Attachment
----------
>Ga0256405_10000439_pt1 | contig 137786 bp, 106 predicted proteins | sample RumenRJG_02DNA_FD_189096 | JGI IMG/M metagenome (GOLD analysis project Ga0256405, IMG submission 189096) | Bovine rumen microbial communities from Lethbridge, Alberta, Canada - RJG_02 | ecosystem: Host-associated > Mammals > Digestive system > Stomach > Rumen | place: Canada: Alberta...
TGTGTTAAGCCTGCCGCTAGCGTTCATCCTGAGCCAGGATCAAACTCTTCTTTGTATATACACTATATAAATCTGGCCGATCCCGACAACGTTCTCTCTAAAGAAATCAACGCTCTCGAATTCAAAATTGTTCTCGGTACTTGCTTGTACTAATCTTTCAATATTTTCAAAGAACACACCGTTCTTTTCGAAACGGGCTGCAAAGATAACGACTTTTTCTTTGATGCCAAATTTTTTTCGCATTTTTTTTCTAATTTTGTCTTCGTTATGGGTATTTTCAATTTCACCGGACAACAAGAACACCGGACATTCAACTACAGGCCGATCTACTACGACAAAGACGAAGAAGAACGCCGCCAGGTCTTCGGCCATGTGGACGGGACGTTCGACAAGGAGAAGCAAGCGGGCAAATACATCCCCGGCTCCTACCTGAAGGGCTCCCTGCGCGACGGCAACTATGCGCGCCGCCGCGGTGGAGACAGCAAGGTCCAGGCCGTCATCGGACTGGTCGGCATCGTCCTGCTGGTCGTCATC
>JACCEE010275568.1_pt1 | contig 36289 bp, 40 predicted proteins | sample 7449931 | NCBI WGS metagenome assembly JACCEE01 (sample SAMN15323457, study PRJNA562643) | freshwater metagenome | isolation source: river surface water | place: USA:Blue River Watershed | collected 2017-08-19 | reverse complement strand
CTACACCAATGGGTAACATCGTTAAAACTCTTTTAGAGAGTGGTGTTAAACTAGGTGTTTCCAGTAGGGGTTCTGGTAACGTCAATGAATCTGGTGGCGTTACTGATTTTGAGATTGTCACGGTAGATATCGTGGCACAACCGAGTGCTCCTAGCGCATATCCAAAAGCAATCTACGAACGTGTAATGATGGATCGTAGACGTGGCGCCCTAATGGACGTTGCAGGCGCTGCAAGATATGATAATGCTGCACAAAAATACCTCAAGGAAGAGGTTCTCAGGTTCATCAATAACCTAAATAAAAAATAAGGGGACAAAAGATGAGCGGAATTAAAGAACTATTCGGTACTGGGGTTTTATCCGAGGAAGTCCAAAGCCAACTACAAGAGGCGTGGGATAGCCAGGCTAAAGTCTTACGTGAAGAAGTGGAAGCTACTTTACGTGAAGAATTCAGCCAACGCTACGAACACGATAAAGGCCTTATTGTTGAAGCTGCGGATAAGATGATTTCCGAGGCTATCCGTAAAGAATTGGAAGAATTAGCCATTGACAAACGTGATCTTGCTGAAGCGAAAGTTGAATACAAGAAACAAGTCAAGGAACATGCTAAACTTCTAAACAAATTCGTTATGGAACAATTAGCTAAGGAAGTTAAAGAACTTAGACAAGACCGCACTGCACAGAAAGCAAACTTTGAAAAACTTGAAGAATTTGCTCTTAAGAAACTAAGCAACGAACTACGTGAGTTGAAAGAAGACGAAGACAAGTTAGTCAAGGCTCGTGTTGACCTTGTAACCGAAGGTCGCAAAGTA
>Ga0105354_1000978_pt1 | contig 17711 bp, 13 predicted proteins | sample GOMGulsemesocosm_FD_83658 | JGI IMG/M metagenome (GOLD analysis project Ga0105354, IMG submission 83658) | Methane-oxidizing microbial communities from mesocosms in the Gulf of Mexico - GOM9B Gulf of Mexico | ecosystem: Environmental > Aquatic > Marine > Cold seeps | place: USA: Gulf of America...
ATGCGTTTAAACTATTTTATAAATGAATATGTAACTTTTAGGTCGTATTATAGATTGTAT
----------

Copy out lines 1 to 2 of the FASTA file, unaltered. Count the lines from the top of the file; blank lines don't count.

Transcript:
>Ga0256405_10000439_pt1 | contig 137786 bp, 106 predicted proteins | sample RumenRJG_02DNA_FD_189096 | JGI IMG/M metagenome (GOLD analysis project Ga0256405, IMG submission 189096) | Bovine rumen microbial communities from Lethbridge, Alberta, Canada - RJG_02 | ecosystem: Host-associated > Mammals > Digestive system > Stomach > Rumen | place: Canada: Alberta...
TGTGTTAAGCCTGCCGCTAGCGTTCATCCTGAGCCAGGATCAAACTCTTCTTTGTATATACACTATATAAATCTGGCCGATCCCGACAACGTTCTCTCTAAAGAAATCAACGCTCTCGAATTCAAAATTGTTCTCGGTACTTGCTTGTACTAATCTTTCAATATTTTCAAAGAACACACCGTTCTTTTCGAAACGGGCTGCAAAGATAACGACTTTTTCTTTGATGCCAAATTTTTTTCGCATTTTTTTTCTAATTTTGTCTTCGTTATGGGTATTTTCAATTTCACCGGACAACAAGAACACCGGACATTCAACTACAGGCCGATCTACTACGACAAAGACGAAGAAGAACGCCGCCAGGTCTTCGGCCATGTGGACGGGACGTTCGACAAGGAGAAGCAAGCGGGCAAATACATCCCCGGCTCCTACCTGAAGGGCTCCCTGCGCGACGGCAACTATGCGCGCCGCCGCGGTGGAGACAGCAAGGTCCAGGCCGTCATCGGACTGGTCGGCATCGTCCTGCTGGTCGTCATC